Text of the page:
Face Masks now required for Aged care workers
An announcement that aged care staff who work in residential facilities or provide home care support across Victoria’s lock down zones will be required to wear surgical masks following recommendations from the Australian Health Protection Principal Committee (AHPPC) was made by the Federal Health Department yesterday. The latest advice for aged care workers is in addition to all other infection control and staff screening measures already in place across the sector to help prevent the spread of COVID-19.
Minister for Health, Greg Hunt and Minister for Aged Care and Senior Australians, Richard Colbeck, today said personal protective equipment (PPE) such as masks, would be vital in preventing the introduction of COVID-19 to senior Australians receiving aged care as well as providing protection for carers. An additional four million masks will be made available to aged care and home care providers in the areas with restrictions including Greater Melbourne and Mitchell Shires.
Victoria reviewing anti-harassment measures across legal sector
The Andrews Government has announced separate reviews of protections against sexual harassment in the state's courts and tribunals, and in the law firms that tender to the government for legal services.
Attorney-General Jill Hennessy said the review of legal service providers would extend to working with partners to examine anti-sexual harassment training for all barristers and solicitors, and seeking internal audits and assurance on their processes.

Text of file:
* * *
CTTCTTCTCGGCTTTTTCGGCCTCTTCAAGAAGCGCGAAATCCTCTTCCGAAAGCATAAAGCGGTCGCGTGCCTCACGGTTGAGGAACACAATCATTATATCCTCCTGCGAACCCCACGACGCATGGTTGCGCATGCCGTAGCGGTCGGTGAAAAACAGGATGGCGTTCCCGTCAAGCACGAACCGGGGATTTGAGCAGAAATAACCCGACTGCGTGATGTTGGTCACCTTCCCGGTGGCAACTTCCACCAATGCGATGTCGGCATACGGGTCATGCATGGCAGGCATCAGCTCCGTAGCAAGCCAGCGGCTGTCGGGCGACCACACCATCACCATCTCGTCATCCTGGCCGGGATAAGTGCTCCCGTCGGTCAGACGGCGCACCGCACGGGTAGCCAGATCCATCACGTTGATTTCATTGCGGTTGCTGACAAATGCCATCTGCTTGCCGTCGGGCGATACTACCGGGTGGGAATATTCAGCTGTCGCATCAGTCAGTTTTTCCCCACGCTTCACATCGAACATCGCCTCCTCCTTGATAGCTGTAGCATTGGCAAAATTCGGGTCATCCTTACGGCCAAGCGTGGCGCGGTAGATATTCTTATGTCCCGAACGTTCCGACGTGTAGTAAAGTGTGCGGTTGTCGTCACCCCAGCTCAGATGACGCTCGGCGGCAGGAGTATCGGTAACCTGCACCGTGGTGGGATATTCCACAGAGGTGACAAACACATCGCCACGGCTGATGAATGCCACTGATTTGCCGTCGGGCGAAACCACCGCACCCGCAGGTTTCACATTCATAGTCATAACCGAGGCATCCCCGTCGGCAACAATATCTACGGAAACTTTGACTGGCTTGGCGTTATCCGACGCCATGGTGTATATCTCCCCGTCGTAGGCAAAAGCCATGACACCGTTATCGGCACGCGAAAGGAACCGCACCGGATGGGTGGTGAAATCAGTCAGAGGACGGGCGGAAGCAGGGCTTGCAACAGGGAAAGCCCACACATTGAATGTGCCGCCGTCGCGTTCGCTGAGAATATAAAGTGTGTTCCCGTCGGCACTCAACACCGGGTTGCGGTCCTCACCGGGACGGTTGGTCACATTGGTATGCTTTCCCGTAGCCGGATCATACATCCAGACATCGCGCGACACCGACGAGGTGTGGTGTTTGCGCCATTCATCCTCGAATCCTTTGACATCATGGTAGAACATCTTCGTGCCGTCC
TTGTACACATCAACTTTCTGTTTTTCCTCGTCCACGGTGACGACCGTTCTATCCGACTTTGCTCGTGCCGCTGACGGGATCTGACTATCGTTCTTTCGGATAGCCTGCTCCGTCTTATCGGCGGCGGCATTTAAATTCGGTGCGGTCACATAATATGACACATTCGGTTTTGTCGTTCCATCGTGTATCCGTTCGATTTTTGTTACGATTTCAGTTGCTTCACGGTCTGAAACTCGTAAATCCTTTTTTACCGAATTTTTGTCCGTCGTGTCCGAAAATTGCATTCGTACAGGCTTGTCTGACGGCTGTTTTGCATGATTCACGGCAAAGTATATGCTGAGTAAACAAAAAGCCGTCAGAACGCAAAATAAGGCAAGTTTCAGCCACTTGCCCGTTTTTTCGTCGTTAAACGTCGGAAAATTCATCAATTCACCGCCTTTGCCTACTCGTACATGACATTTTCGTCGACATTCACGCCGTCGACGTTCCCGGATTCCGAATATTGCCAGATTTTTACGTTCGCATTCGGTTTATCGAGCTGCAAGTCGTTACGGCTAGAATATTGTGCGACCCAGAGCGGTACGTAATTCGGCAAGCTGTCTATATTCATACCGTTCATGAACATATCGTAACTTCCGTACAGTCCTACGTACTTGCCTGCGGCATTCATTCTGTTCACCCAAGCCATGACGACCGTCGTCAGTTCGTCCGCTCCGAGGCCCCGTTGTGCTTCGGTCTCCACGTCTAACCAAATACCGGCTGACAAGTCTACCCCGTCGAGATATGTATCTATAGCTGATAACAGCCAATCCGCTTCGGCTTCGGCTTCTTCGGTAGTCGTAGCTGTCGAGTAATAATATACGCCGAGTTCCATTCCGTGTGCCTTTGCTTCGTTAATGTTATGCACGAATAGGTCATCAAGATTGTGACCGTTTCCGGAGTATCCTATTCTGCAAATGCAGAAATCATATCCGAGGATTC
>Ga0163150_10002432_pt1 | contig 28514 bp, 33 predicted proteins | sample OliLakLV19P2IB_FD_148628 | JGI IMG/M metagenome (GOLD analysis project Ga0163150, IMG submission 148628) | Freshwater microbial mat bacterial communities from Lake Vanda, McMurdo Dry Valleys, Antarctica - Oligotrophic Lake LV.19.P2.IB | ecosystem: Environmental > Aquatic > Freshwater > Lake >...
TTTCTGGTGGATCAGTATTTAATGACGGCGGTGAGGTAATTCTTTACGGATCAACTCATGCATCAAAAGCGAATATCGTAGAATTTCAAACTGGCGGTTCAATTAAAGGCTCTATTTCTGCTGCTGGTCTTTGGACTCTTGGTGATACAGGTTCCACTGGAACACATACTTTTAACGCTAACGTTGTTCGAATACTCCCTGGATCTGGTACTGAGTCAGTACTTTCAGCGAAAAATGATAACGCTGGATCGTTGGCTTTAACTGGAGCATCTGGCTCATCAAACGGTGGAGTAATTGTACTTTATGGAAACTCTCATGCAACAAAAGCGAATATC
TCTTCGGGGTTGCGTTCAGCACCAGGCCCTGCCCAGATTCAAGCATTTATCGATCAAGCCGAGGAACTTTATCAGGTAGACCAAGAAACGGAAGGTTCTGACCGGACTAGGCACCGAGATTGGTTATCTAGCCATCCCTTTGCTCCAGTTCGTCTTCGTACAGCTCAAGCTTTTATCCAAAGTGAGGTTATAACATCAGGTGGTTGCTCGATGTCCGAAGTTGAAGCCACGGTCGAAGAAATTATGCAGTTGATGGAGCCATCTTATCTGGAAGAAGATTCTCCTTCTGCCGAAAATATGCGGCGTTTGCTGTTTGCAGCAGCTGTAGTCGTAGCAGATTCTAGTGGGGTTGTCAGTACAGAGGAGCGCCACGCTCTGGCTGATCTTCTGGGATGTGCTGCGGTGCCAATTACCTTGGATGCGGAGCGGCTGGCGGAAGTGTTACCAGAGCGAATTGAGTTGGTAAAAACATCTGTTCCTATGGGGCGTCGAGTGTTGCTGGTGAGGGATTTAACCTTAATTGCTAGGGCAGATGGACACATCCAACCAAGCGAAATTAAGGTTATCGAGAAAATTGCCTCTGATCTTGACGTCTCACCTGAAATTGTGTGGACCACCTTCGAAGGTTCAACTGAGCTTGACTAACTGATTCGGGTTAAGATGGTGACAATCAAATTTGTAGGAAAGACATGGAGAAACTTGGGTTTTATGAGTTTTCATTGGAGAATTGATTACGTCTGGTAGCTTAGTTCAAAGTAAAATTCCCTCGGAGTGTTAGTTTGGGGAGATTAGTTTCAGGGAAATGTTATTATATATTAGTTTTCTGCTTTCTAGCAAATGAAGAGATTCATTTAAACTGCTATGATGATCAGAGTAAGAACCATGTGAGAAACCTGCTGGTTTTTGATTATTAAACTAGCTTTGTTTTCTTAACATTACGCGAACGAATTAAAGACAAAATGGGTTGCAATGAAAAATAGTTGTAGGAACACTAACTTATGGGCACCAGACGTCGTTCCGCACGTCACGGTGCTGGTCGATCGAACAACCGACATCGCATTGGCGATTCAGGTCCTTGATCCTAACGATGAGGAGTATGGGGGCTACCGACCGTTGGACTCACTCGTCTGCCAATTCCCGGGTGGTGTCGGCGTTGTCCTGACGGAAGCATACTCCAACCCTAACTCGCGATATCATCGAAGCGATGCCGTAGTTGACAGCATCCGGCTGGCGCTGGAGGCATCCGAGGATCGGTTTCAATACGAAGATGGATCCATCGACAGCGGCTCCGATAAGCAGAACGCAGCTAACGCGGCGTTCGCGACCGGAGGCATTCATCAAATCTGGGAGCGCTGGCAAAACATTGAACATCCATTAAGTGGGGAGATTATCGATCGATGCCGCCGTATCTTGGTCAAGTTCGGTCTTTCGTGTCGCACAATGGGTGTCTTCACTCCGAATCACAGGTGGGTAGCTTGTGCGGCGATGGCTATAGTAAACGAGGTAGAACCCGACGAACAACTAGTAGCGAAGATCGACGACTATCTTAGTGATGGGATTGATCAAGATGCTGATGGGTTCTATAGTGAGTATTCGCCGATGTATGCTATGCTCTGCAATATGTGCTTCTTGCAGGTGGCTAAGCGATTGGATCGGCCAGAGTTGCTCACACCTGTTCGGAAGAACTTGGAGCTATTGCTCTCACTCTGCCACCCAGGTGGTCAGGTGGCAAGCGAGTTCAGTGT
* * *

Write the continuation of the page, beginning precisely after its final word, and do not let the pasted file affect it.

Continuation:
The Attorney-General has previously noted that legal services suppliers are covered by the Government's supplier code of conduct, which commits them to a workplace free from bullying, harassment, victimisation and abuse. "Suppliers are expected not to bully workers or threaten workers with, or subject them to, unlawful or inhumane treatment," the code says. "This includes, but is not limited to, abuse and harassment which can be verbal, physical, sexual or psychological."
The other inquiry will be conducted across the State's courts and tribunals to examine practices aimed at preventing and addressing sexual harassment. The inquiry will "identify ways to build a culture that calls out sexual harassment, and give workers and others across the justice system the confidence to speak up without fear of reprisal," she said.
The review will consider measures to prevent sexual harassment, improve reporting and support for those who experience sexual harassment, raise awareness, and ensure accountability in workplaces.
It will be led by the former head of the Victorian Equal Opportunity and Human Rights Commission, Dr Helen Szoke, who is also a member of the Judicial Commission and a former federal Race Discrimination Commissioner.
QLD: regulator cracks down on electrical licenses
Head of the Queensland Electrical Safety Office (ESO) Donna Heelan said a blitz on unlicensed work being advertised and performed via online platforms has already produced results. “Put simply, ‘unlicensed is unlawful’ and we are doing everything in our powers to stamp out this dangerous practise – those who are falsely advertising, those who are actually performing unlicensed work and those who are getting it done. You are all in the ESO’s sights,” Ms Heelan said.
Earlier this year, a Queensland concreting business and its sole director were fined $42,500 for unsafe and unlicensed electrical practices. In a separate matter, an individual was charged with a total of nine offences relating to unlicensed electrical work and unlicensed electrical contracting and was fined $100,000.00.